Thursday, December 12, 2013
One classical question in developmental biology is how different tissue types arise in the correct position of the developing embryo. While one signaling pathway that controls this process has been well described, unexpected findings from a team led by Carnegie’s Steven Farber reveal the importance of polyunsaturated fatty acid metabolism in this process.
Monday, December 9, 2013
In researching neural pathways, it helps to establish an analogous relationship between a region of the human brain and the brains of more-easily studied animal species. New work from a team led by Carnegie’s Marnie Halpern hones in on one particular region of the zebrafish brain that could help us understand the circuitry underlying nicotine addiction.
Wednesday, December 4, 2013
The Carnegie Institution for Science received the highest rating for sound fiscal management and commitment to accountability and transparency—four stars—from Charity Navigator for the thirteenth consecutive year. Charity Navigator is America's largest charity evaluator. Only 2 organizations out of the 6,903* evaluated this year have received this highest rating for so long.
Tuesday, December 3, 2013
This image was selected as our holiday card for 2013. The “Holiday Leaves” are images of lavender leaves excited by ultraviolet or white light and observed through different colored filters.
Monday, November 25, 2013
Government calculations of total U.S. methane emissions may underestimate the true values by 50 percent, a new study finds. The results cast doubt on a recent Environmental Protection Agency decision to downscale its emissions estimate.
Monday, November 25, 2013
Life originated as a result of natural processes that exploited early Earth’s raw materials. Scientific models of life’s origins almost always look to minerals for such essential tasks as the synthesis of life’s molecular building blocks or the supply of metabolic energy. But this assumes that the mineral species found on Earth today are much the same as they were during Earth’s first 550 million years—the Hadean Eon—when life emerged. A new analysis of Hadean mineralogy challenges that assumption.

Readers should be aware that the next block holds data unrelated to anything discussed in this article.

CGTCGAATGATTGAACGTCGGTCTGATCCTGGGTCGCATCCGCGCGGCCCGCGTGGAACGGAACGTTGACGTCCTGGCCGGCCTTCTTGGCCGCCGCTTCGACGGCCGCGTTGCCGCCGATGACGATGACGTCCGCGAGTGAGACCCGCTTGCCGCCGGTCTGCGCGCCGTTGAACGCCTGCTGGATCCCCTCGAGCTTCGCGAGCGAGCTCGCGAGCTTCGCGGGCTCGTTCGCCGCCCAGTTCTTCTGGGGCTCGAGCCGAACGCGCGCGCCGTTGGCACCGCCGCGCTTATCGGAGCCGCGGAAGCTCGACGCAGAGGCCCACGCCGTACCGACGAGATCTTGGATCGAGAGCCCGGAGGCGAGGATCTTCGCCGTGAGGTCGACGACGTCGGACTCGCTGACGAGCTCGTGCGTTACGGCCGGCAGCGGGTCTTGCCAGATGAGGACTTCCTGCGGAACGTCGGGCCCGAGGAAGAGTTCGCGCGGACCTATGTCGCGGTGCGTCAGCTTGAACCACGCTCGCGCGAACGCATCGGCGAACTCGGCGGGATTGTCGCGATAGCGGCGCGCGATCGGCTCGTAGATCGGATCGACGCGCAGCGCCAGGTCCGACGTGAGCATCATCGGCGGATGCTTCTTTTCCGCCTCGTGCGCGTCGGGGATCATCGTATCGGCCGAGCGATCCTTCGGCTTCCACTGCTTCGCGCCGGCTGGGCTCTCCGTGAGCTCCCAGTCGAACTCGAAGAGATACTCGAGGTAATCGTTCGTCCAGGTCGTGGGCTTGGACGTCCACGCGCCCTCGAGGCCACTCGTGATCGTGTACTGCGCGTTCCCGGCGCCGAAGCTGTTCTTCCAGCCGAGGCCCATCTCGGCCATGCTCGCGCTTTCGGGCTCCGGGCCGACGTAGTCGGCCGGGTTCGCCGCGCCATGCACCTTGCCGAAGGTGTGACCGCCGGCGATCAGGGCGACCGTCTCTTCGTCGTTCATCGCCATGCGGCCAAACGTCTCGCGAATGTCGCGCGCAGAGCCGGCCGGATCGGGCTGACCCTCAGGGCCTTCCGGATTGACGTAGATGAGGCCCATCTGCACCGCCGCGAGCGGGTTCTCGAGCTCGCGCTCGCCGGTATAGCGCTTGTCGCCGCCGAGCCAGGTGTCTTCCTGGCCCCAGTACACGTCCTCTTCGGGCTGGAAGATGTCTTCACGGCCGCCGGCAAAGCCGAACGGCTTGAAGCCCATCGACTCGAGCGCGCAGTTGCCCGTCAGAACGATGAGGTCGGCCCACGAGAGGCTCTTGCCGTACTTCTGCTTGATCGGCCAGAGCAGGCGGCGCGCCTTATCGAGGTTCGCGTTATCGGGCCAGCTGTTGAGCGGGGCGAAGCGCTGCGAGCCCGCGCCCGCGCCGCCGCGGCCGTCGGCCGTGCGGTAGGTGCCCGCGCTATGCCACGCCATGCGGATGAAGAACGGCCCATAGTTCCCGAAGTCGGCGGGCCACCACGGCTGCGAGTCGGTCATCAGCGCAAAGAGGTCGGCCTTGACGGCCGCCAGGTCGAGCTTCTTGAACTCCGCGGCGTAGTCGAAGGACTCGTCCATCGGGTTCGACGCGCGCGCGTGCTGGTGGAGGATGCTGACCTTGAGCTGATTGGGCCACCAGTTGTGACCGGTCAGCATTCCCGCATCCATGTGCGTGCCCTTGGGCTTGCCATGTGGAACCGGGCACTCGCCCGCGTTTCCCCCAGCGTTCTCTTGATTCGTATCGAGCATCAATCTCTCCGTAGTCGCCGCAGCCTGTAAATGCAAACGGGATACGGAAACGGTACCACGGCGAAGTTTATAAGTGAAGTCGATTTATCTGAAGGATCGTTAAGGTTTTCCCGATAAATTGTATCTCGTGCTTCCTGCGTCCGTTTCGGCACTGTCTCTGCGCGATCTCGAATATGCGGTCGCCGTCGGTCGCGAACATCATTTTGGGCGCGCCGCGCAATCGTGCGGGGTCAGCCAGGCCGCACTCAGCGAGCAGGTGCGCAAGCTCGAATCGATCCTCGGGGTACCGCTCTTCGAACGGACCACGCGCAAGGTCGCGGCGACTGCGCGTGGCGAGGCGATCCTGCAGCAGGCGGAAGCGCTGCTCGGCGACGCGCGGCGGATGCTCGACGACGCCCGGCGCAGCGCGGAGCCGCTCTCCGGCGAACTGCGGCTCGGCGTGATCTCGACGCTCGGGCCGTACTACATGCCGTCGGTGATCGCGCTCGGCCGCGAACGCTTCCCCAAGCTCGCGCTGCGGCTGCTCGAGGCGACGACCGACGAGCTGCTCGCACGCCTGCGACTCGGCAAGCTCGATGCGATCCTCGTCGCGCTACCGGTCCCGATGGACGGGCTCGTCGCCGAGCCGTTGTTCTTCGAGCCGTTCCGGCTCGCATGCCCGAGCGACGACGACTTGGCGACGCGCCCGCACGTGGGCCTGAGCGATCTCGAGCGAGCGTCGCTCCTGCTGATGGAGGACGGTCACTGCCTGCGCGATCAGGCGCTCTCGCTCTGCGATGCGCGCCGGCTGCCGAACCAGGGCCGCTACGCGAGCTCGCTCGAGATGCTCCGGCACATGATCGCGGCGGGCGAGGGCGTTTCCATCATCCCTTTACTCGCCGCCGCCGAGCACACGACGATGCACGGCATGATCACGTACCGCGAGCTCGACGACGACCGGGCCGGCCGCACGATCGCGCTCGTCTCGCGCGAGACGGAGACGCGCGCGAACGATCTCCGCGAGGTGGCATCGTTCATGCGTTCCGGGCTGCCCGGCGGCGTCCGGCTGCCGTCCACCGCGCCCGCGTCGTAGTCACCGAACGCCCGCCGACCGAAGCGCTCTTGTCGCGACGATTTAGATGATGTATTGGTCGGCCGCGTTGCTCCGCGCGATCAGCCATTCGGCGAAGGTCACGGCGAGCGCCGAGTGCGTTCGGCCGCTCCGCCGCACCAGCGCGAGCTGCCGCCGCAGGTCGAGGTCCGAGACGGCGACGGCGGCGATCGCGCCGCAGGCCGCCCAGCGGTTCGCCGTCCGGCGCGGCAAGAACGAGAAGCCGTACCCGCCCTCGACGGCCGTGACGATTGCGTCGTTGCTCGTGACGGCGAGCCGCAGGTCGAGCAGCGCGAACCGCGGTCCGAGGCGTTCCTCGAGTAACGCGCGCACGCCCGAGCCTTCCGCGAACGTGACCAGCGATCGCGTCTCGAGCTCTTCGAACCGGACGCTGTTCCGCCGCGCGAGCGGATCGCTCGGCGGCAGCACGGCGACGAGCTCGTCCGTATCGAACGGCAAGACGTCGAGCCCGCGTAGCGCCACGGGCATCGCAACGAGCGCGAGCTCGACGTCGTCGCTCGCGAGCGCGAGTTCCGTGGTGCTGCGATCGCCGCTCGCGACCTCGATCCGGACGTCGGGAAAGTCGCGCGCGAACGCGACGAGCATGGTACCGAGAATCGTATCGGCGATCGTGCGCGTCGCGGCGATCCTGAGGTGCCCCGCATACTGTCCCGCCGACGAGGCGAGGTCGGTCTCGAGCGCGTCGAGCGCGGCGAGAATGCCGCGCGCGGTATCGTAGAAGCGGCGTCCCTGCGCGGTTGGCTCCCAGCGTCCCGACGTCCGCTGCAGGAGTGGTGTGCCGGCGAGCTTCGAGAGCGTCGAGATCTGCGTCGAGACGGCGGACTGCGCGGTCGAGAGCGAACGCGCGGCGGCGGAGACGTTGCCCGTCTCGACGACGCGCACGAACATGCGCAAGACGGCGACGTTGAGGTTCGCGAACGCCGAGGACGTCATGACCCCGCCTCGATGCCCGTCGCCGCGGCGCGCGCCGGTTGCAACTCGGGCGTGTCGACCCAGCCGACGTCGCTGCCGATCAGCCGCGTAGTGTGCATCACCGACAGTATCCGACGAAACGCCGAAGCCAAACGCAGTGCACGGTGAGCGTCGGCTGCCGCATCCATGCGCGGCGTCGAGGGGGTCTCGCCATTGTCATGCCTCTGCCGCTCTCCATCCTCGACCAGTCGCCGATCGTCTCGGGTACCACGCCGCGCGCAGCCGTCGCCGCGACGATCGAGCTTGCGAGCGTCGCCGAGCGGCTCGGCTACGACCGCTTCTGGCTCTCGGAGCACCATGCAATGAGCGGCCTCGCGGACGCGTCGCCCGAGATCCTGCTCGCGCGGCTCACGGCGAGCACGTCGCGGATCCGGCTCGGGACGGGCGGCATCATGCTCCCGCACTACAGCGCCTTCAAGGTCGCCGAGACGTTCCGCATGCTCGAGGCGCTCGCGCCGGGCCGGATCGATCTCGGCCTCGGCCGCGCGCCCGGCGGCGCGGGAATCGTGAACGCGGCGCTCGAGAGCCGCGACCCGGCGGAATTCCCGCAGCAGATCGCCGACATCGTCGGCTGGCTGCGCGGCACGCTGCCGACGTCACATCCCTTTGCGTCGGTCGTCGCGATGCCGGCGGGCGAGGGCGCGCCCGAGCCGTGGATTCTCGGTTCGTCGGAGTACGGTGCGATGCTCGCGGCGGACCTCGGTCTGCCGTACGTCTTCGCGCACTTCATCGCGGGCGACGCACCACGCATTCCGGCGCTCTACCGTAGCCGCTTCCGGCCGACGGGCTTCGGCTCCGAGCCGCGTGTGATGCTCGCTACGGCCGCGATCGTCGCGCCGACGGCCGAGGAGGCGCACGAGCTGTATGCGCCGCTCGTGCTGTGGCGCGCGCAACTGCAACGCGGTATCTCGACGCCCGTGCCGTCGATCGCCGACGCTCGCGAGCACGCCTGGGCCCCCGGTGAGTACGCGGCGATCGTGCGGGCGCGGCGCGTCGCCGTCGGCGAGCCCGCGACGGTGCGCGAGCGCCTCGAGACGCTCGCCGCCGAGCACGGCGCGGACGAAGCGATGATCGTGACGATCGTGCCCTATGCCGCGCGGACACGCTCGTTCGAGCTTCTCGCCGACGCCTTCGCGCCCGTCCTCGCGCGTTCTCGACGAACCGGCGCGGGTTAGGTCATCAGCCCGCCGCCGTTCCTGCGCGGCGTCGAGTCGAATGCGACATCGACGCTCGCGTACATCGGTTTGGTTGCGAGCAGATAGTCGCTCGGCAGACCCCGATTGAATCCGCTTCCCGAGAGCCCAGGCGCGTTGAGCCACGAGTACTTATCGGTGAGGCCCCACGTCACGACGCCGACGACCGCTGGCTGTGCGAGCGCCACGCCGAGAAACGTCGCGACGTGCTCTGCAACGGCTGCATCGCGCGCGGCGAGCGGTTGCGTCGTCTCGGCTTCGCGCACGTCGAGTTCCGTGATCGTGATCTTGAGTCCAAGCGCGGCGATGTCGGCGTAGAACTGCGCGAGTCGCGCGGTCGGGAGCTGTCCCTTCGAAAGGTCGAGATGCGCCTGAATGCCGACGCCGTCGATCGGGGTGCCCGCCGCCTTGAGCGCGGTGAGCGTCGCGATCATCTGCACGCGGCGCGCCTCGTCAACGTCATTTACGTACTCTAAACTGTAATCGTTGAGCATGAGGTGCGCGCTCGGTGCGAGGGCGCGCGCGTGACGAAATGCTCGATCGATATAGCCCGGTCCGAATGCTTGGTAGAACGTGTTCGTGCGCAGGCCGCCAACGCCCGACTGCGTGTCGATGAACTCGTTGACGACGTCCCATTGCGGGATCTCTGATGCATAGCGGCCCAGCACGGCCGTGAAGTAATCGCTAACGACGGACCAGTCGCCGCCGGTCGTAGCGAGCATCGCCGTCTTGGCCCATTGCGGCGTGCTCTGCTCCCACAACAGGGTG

Friday, November 22, 2013
Around 250 million years ago, at the end of the Permian period, there was a mass extinction so severe that it remains the most traumatic known species die-off in Earth’s history. Some researchers have suggested that this extinction was triggered by contemporaneous volcanic eruptions in Siberia. New results from a team including Director of Carnegie's Department of Terrestrial Magnetism Linda Elkins-Tanton show that the atmospheric effects of these eruptions could have been devastating.
Tuesday, November 12, 2013
Reconstructing the rise of life during the period of Earth’s history when it first evolved is challenging. Earth’s oldest sedimentary rocks are not only rare, but also almost always altered by hydrothermal and tectonic activity. A new study from a team including Carnegie’s Nora Noffke, a visiting investigator, and Robert Hazen revealed the well-preserved remnants of a complex ecosystem in a nearly 3.5 billion-year-old sedimentary rock sequence in Australia.
Thursday, November 7, 2013
Inside every plant cell, a cytoskeleton provides an interior scaffolding to direct construction of the cell’s walls, and thus the growth of the organism as a whole. Environmental and hormonal signals that modulate cell growth cause reorganization of this scaffolding. New research led by Carnegie’s David Ehrhardt provides surprising evidence as to how this reorganization process works, with important evidence as to how the direction of a light source influences a plant’s growth pattern.
Monday, October 28, 2013
For the first time, researchers have been able to map the true extent of gold mining in the biologically diverse region of Madre De Dios in the Peruvian Amazon. The team, led by Greg Asner, combined field surveys with airborne mapping and high-resolution satellite monitoring to show that the geographic extent of mining has increased 400% from 1999 to 2012 and that the average annual rate of forest loss has tripled since the Great Recession of 2008. Until this study, thousands of small, clandestine mines that have boomed since the economic crisis have gone unmonitored.